The Mohawk people (Mohawk: Kanienʼkehá꞉ka) are the most easterly tribe of the Haudenosaunee, or Iroquois Confederacy. They are an Iroquoian-speaking indigenous people of North America, with communities in southeastern Canada and northern New York State, primarily around Lake Ontario and the St Lawrence River.
The Mohawk are traditionally the keepers of the Eastern Door of the Iroquois Confederacy, also known as the Six Nations Confederacy or the Haudenosaunee Confederacy. Our original homeland is the north eastern region of New York State extending into southern Canada and Vermont.
Today, there are about 30,000 Mohawk in the United States and Canada. Mohawks base social relations on kinship. Matrilineages include several clan groups. In the past, the three clans – bear, turtle, and wolf – each had a matron who could adopt members into the clan, usually from tribes defeated in war.
Mohawk, self-name Kanien’kehá:ka (“People of the Flint”), Iroquoian-speaking North American Indian tribe and the easternmost tribe of the Iroquois (Haudenosaunee) Confederacy.
Today, the Shakopee Mdewakanton are believed to be the richest tribe in American history as measured by individual personal wealth: Each adult, according to court records and confirmed by one tribal member, receives a monthly payment of around $84,000, or $1.08 million a year.
While the mohawk hairstyle takes its name from the people of the Mohawk nation, an indigenous people of North America who originally inhabited the Mohawk Valley in upstate New York, the association comes from Hollywood and more specifically from the popular 1939 movie Drums Along the Mohawk starring Henry Fonda.
Scholars know that they ruthlessly tortured war prisoners and that they were cannibals; in the Algonquin tongue the word Mohawk actually means “flesh-eater.” There is even a story that the Indians in neighboring Iroquois territory would flee their homes upon sight of just a small band of Mohawks.
The Algonquians (Mohican) and Iroquois ( Mohawk ) were traditional competitors and enemies. Iroquois oral tradition, as recorded in the Jesuit Relations, speaks of a war between the Mohawks and an alliance of the Susquehannock and Algonquin (sometime between 1580 and 1600).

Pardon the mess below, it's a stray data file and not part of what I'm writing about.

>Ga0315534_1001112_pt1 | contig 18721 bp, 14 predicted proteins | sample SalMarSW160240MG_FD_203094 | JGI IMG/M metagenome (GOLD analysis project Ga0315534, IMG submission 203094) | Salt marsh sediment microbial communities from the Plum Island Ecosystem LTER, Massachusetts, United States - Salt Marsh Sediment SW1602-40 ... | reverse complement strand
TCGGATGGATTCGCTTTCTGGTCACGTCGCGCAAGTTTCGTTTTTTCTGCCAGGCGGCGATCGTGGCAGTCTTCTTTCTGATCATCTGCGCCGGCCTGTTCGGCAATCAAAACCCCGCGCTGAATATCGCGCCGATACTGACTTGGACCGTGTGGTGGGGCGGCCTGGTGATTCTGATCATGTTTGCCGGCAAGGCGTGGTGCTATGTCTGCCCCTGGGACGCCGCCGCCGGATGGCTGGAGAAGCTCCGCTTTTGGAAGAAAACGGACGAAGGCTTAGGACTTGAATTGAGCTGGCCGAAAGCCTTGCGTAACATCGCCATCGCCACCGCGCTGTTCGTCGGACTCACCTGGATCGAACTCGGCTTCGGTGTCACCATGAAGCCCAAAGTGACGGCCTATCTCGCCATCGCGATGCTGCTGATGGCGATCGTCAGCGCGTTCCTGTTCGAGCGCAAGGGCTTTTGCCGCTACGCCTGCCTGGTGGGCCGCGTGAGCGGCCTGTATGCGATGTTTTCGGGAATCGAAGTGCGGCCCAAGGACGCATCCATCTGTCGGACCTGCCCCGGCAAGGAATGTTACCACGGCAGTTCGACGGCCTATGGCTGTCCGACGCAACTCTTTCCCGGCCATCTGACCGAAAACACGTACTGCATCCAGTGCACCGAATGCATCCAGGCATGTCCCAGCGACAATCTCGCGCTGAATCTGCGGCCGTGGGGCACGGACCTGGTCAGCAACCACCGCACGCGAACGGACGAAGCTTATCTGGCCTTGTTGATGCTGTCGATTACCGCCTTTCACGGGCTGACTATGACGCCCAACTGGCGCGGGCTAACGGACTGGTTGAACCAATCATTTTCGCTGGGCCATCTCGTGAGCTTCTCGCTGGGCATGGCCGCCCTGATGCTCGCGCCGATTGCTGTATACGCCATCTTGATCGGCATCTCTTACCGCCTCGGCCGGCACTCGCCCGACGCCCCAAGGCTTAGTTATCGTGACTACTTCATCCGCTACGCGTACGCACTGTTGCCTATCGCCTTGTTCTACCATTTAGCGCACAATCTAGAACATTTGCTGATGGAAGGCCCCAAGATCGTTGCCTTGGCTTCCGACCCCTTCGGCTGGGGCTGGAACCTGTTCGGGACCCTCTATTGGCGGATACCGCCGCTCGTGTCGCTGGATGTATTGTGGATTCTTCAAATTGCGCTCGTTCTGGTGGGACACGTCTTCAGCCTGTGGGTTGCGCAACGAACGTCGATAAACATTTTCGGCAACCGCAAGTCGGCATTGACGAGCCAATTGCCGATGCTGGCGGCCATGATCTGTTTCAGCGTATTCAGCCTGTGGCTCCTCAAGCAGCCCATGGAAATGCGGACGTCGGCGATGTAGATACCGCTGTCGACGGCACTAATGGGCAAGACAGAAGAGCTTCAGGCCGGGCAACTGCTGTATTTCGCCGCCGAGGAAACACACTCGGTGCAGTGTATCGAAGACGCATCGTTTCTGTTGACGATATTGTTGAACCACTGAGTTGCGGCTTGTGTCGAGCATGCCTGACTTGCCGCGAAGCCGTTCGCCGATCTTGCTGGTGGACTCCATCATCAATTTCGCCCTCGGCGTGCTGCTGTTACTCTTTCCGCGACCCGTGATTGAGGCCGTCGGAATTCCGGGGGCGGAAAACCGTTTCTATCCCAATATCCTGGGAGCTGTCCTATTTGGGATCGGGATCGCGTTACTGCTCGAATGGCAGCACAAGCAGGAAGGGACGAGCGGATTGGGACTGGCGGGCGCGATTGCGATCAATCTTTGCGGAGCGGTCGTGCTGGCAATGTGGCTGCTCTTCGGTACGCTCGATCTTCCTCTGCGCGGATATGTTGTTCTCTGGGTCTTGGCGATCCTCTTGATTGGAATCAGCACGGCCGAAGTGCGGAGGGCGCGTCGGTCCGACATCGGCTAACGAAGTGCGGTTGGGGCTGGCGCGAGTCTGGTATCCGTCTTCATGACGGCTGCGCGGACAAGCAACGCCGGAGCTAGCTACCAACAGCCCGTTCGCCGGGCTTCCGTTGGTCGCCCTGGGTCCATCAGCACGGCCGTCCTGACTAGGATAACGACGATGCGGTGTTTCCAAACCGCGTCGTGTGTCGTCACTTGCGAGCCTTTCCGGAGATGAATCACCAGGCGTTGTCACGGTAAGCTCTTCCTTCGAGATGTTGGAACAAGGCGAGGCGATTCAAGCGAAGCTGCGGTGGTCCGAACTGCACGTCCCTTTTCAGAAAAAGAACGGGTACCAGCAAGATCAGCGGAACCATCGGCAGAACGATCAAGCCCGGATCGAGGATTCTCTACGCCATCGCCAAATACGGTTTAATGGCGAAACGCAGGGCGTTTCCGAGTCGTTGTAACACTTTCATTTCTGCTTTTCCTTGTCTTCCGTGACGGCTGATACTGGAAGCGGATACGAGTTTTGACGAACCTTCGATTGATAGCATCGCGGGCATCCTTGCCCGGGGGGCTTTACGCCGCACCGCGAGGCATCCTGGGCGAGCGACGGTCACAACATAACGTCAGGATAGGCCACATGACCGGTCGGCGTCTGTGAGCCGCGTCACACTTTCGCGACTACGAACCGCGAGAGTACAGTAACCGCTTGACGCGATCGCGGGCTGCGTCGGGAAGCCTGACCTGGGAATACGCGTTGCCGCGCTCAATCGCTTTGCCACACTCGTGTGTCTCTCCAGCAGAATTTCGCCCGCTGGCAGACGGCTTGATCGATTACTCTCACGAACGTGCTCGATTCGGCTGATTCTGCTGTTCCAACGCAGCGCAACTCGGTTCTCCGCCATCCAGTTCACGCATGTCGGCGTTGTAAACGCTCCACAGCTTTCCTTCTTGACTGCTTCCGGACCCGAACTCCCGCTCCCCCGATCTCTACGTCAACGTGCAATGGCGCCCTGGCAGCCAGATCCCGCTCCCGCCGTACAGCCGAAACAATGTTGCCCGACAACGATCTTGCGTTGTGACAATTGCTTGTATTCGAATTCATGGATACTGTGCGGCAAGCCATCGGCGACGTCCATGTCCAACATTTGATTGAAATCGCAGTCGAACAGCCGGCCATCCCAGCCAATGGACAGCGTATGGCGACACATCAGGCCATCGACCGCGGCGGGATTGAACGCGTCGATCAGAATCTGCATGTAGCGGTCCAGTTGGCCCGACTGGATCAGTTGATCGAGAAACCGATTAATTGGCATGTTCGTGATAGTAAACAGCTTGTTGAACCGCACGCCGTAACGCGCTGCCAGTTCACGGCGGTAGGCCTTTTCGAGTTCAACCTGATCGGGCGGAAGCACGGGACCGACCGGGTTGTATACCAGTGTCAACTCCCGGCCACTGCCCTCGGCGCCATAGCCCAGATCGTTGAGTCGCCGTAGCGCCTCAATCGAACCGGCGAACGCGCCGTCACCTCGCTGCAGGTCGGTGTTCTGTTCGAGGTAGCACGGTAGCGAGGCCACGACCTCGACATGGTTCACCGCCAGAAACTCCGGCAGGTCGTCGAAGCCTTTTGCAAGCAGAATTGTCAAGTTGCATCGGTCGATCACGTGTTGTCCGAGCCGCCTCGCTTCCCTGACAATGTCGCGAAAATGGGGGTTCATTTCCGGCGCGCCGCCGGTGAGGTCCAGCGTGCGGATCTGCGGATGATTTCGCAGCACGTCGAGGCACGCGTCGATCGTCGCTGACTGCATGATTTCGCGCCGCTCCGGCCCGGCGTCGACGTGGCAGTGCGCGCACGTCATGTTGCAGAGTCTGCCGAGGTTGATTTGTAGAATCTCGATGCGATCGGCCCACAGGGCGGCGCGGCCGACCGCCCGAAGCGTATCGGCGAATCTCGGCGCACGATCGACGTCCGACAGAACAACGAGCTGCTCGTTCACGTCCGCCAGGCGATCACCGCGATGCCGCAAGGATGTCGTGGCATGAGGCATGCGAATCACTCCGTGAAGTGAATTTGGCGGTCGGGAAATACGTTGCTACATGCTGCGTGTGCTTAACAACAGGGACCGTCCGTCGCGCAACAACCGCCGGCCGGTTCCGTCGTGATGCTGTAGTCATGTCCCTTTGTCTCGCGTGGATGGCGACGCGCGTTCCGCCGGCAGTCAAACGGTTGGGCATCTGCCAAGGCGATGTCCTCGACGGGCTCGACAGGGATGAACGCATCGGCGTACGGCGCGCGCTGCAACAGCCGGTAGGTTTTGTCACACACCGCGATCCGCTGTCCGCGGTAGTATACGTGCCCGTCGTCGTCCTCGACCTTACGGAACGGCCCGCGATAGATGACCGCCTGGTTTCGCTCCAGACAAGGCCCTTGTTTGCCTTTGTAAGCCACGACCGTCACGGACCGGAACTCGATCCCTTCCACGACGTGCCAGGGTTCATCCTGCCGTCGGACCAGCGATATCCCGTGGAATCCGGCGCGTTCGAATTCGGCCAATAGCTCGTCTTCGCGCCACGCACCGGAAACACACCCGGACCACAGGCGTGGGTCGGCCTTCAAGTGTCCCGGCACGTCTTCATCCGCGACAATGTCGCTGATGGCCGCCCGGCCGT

The style of hair cut that most of us think of when we hear “ Mohawk ” does come from the Kanien’kehá:ka people. It was — and is — the style worn by the young men charged with protection of the tribe. They used their hair — and the value it represented — to protect their people from the invading forces.
The Mohawks are polytheistic which means they believe in many gods not just one. They believe in The Creator, Prophet, and mother earth. Mohawks had specific rituals to worship their gods such as Maple, Sun, Thunder, Seed Planting, Bean harvest, new corn, Green corn, and Corn harvest.
On November 24, 1807, Mohawk Chief Thayendanegea, also known by his English name, Joseph Brant, dies at his home in Burlington, Ontario. Before dying, he reportedly said, “Have pity on the poor Indians. If you have any influence with the great, endeavour to use it for their good.”
I mean, the word nyaweh in Mohawk gets interpreted as ‘ thank you ‘ in English but that’s kind of the beginning and the end of it.
Mohawk women planted crops of corn, beans, and squash and harvested wild berries and herbs. Mohawk men hunted for deer and elk and fished in the rivers. Traditional Mohawk foods included cornbread, soups, and stews, which they cooked on stone hearths.
Kanyen’kéha or Kanien’kéha (also known as the Mohawk language) is an Indigenous language of North America.
Mohawk is pronounced “mo-hawk.” It comes from a name their Algonkian enemies used to call them, meaning “man-eaters.” In their own language, the Mohawk people call themselves Kanienkehaka, which means “people of the flint.”